The Anti-Antagonist: Can’t See the Stars

Adam Gorzelsky

WWE RawRaw was awful this week.

If you thoroughly enjoyed it, I certainly respect your point of view, but have to believe that you’re in the minority. In my mind, a few moments shined and served to further storylines in a positive direction….Unfortunately, this is a three hour show…A few moments sprinkled in throughout such a long show tend to get lost in the general malaise.

When the WWE’s product becomes stagnant, the simplest and most justifiable explanation is a current lack of star power in the company. It’s a difficult point to contest as part-timers from yesteryear consistently are relied upon to generate paydays during the most significant portions of the wrestling calendar.

The more difficult question is why? Wrestling is as widespread as it’s ever been from a talent standpoint. Furthermore, between social media, television deals for the “big 3,” and the advent of iPPVs, this talent is fully accessible to the masses. Are we to believe that the next Rock or Steve Austin has not or cannot be discovered by WWE or that such a talent simply doesn’t exist?

Let’s not kid ourselves…like every business, sport, or form of entertainment, time passes and names change. When this occurs, a new generation of leaders emerges to replace and improve upon the trailblazers that once defined an era. Professional wrestling is no different…The talent is there, why does it continue to lurk in the shadows?

The common culprit identified for this unfortunate reality is the PG era. This argument often is met with harsh criticism by fans and industry insiders alike who feel that solid writing can create stars and provide compelling television regardless of the rating assigned to the programming.

While I can agree that WWE has problems that can be cured without expanding the scope of permissible on-screen activity, it is becoming more and more apparent to me that the PG era has deprived us of one important aspect that is critical to the success of both the business and the individuals who make up the business….genuine, organic character development.

I am of the firm belief that excellent writing, while important to maintaining coherency in the product, simply does not make a star…Individuals make themselves stars when given the creative freedom to unleash their true personalities within the construct of the kayfabe world.

No better example exists than Stone Cold Steve Austin. Regardless of how you feel about the pure concept of the “Ring Master” character, the simple fact of the matter is that an immensely talented individual floundered upon his debut because he was asked to play a character that bore little to no resemblance to his actual personality. Steve didn’t make the leap toward superstardom until he was given the freedom to establish his on-screen persona as the ultimate extension of himself.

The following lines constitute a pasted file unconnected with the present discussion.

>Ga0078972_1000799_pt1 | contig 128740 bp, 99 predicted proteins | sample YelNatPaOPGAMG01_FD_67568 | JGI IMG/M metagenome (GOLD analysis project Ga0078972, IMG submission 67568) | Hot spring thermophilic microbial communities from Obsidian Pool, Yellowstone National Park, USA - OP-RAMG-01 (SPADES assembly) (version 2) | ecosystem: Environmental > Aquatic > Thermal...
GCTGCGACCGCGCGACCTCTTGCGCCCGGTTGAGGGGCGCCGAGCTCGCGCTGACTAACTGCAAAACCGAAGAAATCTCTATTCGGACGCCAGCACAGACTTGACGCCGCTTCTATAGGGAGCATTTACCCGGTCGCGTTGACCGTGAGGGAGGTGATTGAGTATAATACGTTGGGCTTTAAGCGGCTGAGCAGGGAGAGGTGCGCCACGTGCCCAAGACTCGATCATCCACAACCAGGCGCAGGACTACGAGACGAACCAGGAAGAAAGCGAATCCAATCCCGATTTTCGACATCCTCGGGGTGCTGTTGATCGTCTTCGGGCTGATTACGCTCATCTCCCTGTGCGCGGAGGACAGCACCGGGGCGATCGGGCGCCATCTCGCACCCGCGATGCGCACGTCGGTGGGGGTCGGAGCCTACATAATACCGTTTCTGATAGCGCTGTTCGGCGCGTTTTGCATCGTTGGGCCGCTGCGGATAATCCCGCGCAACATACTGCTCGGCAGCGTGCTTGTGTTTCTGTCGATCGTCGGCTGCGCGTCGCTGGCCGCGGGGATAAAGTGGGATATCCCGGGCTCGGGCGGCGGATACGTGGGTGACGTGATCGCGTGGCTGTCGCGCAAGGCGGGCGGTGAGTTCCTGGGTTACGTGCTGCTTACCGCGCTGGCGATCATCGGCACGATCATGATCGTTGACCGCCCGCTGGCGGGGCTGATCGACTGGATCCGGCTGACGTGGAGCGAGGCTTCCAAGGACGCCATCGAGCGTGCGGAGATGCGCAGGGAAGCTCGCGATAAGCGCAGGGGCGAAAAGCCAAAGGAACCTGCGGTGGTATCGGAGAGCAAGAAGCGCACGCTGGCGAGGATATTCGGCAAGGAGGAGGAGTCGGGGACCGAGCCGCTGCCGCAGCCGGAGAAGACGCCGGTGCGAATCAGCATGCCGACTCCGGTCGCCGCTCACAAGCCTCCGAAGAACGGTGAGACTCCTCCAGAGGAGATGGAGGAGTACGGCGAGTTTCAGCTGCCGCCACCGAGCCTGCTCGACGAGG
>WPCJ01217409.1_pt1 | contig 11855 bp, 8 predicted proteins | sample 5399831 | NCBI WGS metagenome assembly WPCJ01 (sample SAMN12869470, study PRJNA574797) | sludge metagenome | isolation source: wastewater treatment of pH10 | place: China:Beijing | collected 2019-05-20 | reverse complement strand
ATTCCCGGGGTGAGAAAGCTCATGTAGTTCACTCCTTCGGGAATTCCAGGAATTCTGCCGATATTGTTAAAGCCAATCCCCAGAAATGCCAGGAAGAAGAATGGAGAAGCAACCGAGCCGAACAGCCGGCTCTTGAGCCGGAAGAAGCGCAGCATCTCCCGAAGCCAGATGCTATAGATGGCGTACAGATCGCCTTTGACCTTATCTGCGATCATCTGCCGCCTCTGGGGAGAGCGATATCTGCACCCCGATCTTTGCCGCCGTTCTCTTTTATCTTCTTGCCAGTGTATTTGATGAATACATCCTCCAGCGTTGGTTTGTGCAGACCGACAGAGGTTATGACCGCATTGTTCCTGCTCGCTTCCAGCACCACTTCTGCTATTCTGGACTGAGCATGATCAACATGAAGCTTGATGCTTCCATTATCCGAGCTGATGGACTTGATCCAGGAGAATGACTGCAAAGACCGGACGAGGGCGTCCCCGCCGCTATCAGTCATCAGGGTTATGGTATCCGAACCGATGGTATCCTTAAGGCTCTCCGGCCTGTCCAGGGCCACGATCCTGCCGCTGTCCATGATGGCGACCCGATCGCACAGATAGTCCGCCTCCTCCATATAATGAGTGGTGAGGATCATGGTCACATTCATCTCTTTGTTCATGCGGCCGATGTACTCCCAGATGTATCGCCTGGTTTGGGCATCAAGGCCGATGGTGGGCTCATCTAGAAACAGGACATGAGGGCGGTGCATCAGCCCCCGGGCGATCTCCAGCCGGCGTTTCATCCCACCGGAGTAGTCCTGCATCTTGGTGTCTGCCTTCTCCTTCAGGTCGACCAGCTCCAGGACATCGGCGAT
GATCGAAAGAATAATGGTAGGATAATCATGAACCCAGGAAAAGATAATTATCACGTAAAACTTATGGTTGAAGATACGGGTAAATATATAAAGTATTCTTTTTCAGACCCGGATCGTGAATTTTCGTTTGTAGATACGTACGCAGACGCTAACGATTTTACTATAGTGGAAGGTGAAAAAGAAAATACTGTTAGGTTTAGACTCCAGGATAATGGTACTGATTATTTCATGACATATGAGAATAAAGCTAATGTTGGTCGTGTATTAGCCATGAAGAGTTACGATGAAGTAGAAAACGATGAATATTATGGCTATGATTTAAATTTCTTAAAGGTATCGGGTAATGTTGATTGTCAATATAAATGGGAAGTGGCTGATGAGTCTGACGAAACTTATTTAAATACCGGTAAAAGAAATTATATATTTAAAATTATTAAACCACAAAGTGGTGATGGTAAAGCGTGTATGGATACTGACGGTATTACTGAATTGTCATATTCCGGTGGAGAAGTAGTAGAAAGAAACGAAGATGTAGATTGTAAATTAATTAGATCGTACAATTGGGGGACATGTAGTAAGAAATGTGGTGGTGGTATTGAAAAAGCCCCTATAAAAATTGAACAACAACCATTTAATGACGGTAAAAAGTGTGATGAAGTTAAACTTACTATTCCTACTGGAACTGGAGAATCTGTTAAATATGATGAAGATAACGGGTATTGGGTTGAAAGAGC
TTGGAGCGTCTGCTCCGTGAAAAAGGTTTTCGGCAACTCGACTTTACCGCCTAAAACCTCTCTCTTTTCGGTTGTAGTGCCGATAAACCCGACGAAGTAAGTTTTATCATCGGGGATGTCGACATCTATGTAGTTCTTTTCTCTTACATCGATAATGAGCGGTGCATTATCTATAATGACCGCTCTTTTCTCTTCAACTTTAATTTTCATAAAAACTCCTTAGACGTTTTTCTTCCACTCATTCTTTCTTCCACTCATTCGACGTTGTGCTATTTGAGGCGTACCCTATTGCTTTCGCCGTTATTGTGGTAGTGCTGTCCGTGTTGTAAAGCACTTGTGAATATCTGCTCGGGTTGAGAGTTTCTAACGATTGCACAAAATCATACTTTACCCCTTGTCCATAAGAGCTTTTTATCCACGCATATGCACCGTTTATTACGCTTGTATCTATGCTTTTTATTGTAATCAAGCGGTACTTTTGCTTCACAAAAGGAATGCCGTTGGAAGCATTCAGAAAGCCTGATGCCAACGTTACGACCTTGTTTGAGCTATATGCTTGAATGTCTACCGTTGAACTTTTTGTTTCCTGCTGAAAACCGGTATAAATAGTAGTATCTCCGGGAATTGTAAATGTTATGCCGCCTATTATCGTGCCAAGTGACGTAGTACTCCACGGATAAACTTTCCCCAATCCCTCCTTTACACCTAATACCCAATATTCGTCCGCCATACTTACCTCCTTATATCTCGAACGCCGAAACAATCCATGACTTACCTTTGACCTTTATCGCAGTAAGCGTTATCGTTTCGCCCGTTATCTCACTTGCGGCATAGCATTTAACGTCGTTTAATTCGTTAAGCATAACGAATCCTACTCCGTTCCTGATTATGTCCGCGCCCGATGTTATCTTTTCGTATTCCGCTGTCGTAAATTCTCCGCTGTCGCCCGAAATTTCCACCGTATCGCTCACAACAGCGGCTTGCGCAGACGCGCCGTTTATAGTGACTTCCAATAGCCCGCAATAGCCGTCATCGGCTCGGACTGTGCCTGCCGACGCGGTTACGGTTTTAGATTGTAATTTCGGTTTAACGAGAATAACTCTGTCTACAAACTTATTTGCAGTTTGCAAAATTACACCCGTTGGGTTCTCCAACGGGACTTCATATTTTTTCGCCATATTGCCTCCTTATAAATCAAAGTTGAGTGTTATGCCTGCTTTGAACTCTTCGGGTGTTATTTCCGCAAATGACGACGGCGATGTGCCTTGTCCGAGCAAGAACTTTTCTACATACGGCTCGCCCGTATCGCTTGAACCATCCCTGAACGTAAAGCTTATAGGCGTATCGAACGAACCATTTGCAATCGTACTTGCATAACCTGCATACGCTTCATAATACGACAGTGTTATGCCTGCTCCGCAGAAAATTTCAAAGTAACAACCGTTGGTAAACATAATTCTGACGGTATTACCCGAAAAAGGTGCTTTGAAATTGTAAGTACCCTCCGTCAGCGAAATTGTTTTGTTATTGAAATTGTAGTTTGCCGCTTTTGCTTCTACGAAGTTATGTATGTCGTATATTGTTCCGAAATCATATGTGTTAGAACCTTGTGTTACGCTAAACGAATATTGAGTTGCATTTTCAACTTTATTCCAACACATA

His success was not a product of engaging in edgy behavior simply for the purpose of being edgy. It was the product of being believable. I’ve said it over and over again…these guys are not actors, they’re entertainers. An entertainer is most effective when he or she is comfortable as a performer…When an entertainer recognizes, embraces, and harnesses his or her true personality, no better comfort level exists. In Steve Austin’s case, he happens to be a redneck with a fondness for drinking beer and cussing up a storm…

Could Steve Austin get over in a similar fashion in today’s PG environment? How about the Rock? Did any of his promos leading up to last year’s Wrestlemania come anywhere close to matching his work during the height of his career? If your answer is no, was there any doubt in your mind that the natural flow of his personality was dampened by the confines of family programming?

Don’t get me wrong…the forced nature of the attitude era is not what I’m asking for at this time. Wrestling doesn’t need the over-the-top shock value of pimps, crucifixion, mannequin sex, and diva bikini contests to raise its level of popularity. In fact, despite my love for that era, it was these types of displays that left a bad taste in my mouth and made it more likely that I would change the channel rather than continue my support (Ok, maybe not the bikini contests).

I simply believe that the current startling lack of star power is a direct result of requiring talent to curb their natural personalities in order to remain within an artificially constructed standard. When you force adults to cater to children, they’re acting…Some act better than others in that regard, but the fact remains that the vast majority of what we see on a weekly basis comes nowhere near resembling a legitimate and believable adult interaction.

Do we need profanity laced tirades and overt sexual innuendo every other segment? No…But when the passion of the moment calls for the character to reach within his or herself and unleash the same personality that exists behind the curtain, the required freedom is hampered severely by the need to maintain a level of civility normally reserved for an after-school special.

Ultimately, PG shouldn’t be dropped out of a desperate attempt to force-feed a product characterized by shock and awe. Instead it should be dropped as a means of providing the freedom necessary to create depth of character…to permit the natural intricacies of each wrestler’s personality to shine through the tightly wound box that currently houses the permissible avenues for character development.

Should such a shift in philosophy occur, I guarantee that we’ll begin to see that this is a roster rich with individuals capable of telling a captivating story. Unless and until it does occur, I expect more of the same with regard to a lack of star power.

Even the most vibrant stars aren’t visible on a cloudy night. Until the haze of the PG era fades, I’m not sure that we’ll realize how bright the WWE night sky can be.

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